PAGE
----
Anyway, in this post I’d just like to repeat a message to all those writers and bloggers and commentators who insist on saying things like “but it can’t be ‘natural’ because the vines are all planted in rows, and then pruned, and then the grapes are crushed using machinery, etc, etc” you get the idea.

My message is: adjectives in English (in fact most words in most languages) have many different meanings! This is so blatantly obvious that that I’m left kind of speechless (or wordless!). Just open up a dictionary and you’ll see. For example I just typed “online dictionary” into Google and the first one on the list was and after typing in “natural” I got 31 different meanings of the word natural. Thirty-one!  Obviously many of them are pretty similar, but look at definition No.7:

having undergone little or no processing and containing no chemical additives:
natural food; natural ingredients.
Compare organic (def 11).

That’s obviously the meaning that natural winemakers, distributors and retailers are using when we write about natural wines. Whereas the boring pedants who bore us all with their boring utterances are sticking to definition No.1:

existing in or formed by nature (opposed to artificial):
a natural bridge.

The same results come up for any dictionary you care to consult. And it works for just about any word in the English language!

Another message I have is this one: Why don’t they all go and bore the pants off the producers, distributors and retails of natural gas? There are many, many more consumers of natural gas than there are of natural wine, and the gas industry moves vastly greater quantities of money. And as if that weren’t enough reason, according to their meaning No.1, natural gas is much, much more artificial than natural wine, as it requires incredibly expensive and complex technology to produce the stuff! J

Having delivered my messages, I would also like say why I believe that natural wines are ‘better’ in all possible senses of the word than industrial-chemical-commodity-supermarket wines (ie about 90% of the wines produced in the world today):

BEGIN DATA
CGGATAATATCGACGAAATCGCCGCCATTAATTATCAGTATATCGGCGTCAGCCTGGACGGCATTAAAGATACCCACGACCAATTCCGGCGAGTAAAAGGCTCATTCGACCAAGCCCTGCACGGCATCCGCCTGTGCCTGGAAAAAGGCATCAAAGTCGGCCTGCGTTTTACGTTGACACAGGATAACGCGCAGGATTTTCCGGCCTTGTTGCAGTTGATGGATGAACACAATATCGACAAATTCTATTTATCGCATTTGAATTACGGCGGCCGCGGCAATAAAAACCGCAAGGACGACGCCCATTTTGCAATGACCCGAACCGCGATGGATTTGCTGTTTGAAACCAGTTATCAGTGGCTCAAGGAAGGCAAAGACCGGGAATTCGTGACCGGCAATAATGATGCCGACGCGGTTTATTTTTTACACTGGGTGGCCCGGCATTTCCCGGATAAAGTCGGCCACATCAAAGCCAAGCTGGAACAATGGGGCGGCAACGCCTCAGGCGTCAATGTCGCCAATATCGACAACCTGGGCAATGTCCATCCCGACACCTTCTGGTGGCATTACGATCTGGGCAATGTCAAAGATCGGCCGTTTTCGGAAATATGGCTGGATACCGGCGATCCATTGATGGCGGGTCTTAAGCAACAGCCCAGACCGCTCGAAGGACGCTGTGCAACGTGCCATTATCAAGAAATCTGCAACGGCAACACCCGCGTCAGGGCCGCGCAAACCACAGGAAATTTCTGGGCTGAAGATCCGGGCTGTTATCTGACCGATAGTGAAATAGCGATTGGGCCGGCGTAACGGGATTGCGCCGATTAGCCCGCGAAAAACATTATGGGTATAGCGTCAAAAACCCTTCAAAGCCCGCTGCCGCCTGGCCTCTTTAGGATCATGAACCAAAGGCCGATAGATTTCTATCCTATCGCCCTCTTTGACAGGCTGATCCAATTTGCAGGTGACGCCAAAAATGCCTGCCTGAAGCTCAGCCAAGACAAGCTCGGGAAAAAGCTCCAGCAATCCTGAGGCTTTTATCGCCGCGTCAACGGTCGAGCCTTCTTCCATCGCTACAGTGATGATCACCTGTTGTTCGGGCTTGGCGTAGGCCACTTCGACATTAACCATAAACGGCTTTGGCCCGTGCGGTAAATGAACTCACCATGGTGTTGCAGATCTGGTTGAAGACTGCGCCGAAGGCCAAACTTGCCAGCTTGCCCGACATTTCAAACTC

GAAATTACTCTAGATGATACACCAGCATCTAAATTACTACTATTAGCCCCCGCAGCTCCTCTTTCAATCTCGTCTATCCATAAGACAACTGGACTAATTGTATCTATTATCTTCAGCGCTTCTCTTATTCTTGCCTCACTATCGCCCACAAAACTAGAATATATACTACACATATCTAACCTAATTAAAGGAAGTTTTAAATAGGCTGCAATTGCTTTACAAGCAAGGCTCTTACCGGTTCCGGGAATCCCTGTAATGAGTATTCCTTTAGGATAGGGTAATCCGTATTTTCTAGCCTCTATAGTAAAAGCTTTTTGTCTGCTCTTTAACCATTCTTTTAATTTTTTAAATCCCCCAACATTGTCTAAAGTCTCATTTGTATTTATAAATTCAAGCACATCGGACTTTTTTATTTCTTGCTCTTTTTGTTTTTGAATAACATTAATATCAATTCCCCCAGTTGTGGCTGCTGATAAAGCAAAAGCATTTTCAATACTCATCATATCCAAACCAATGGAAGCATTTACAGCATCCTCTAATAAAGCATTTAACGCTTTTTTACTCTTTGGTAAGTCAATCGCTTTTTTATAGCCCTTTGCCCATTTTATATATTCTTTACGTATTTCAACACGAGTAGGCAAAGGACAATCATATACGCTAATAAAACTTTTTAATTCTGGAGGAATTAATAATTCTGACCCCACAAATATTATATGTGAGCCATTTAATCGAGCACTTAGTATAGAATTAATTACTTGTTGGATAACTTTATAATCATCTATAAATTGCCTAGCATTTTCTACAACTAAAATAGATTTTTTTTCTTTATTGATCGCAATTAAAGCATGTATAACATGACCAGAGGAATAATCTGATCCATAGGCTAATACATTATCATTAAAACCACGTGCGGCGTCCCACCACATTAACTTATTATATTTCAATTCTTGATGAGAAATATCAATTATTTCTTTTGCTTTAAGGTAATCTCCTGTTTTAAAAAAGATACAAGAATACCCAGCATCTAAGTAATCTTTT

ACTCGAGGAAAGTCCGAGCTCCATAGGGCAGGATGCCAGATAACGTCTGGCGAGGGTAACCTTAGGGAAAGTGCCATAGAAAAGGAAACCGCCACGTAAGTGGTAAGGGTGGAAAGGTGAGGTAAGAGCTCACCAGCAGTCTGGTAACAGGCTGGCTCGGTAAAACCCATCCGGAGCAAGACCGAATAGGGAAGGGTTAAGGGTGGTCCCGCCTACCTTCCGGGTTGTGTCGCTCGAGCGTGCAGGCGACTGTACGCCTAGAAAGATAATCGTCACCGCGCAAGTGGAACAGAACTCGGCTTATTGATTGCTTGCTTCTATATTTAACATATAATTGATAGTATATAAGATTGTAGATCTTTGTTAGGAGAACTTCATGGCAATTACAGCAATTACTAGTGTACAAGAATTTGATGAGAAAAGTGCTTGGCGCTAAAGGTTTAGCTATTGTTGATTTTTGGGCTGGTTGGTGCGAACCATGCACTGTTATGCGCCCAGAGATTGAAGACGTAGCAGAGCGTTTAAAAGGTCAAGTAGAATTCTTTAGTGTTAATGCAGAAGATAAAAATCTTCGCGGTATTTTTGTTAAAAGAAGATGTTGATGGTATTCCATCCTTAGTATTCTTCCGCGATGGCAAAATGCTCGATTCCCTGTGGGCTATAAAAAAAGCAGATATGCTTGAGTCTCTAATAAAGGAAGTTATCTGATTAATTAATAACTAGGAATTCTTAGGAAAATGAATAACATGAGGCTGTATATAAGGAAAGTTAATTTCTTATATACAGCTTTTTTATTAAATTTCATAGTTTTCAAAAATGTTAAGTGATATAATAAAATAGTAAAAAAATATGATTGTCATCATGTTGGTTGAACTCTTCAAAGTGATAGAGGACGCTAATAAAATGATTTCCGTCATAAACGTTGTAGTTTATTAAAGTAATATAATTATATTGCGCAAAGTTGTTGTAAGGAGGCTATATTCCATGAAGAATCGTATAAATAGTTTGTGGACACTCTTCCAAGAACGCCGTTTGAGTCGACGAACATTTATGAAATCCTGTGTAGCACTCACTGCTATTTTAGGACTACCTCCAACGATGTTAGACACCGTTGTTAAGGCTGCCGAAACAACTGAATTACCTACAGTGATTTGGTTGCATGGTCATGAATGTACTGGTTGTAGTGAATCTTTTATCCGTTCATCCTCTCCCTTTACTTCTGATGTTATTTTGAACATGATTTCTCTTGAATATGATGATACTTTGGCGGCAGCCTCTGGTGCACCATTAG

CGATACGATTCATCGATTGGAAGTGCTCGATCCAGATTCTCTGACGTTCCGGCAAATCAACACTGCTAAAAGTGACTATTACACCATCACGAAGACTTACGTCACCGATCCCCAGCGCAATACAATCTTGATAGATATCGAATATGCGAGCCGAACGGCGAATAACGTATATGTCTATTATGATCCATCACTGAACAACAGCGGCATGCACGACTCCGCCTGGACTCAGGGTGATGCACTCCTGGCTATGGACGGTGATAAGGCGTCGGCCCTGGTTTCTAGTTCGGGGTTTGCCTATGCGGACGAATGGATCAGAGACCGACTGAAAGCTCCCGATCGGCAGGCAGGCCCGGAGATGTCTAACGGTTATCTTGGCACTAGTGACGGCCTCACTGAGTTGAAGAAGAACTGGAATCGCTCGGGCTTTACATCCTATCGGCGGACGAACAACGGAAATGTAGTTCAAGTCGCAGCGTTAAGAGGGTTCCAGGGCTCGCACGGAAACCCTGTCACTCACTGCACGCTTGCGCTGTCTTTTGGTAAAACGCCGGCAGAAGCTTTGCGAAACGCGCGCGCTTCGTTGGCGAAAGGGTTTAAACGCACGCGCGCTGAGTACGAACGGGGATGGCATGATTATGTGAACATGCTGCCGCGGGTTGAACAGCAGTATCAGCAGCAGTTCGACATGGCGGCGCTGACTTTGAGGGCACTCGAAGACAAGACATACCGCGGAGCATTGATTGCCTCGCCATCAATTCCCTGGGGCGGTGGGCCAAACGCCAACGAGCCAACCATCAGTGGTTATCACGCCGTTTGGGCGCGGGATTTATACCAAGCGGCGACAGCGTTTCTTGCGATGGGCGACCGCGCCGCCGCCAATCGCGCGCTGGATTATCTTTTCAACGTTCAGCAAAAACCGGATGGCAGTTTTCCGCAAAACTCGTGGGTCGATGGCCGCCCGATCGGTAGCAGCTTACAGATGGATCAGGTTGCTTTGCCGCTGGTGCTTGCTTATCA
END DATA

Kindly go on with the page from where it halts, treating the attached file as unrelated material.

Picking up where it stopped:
1.              Natural wines are better for the environment. I don’t think there’s even any debate on this point, is there? Industrial-chemical vineyards pollute the environment (groundwater, soil, lifeforms, everything) even if they abide by the letter of the law.
2.              Natural wines are 100% risk-free in terms of human health (final consumers and workers on the land and in wineries).  No debate there either, surely?
3.              Thirdly, and this point is immensely debatable, natural wines taste better, are more interesting, are expressive of their terroir and grape variety, are more digestible, and generally just more soul-raising and inspiring of joie-de-vivre! Not all natural wines are like that, naturally! There will be some that are crap, but I’d say most of them are like that. Just go to any natural wine fair and try to find a bad wine. This is 2017! Decades have passed since the latest modern natural wine renaissance. The bad one have been weeded out and have disappeared.

Here's a couple of photos:

A worm
Worms are a sign of a healthy, living uncontaminated soil. You don’t see them in the 90% of agro-chemically exploited vineyards. (I say ‘exploited’ and not ‘farmed’ because it’s an insult to farmers to use the same verb to describe what the industry is doing to the land).

My vineyard and the neighbour's vineyard
 Spot the difference. Which vineyard is clean and alive and allows its vines to be healthy and vigorous  and to produce healthy, balanced, complex and delicious grapes? And which one is polluted and dead?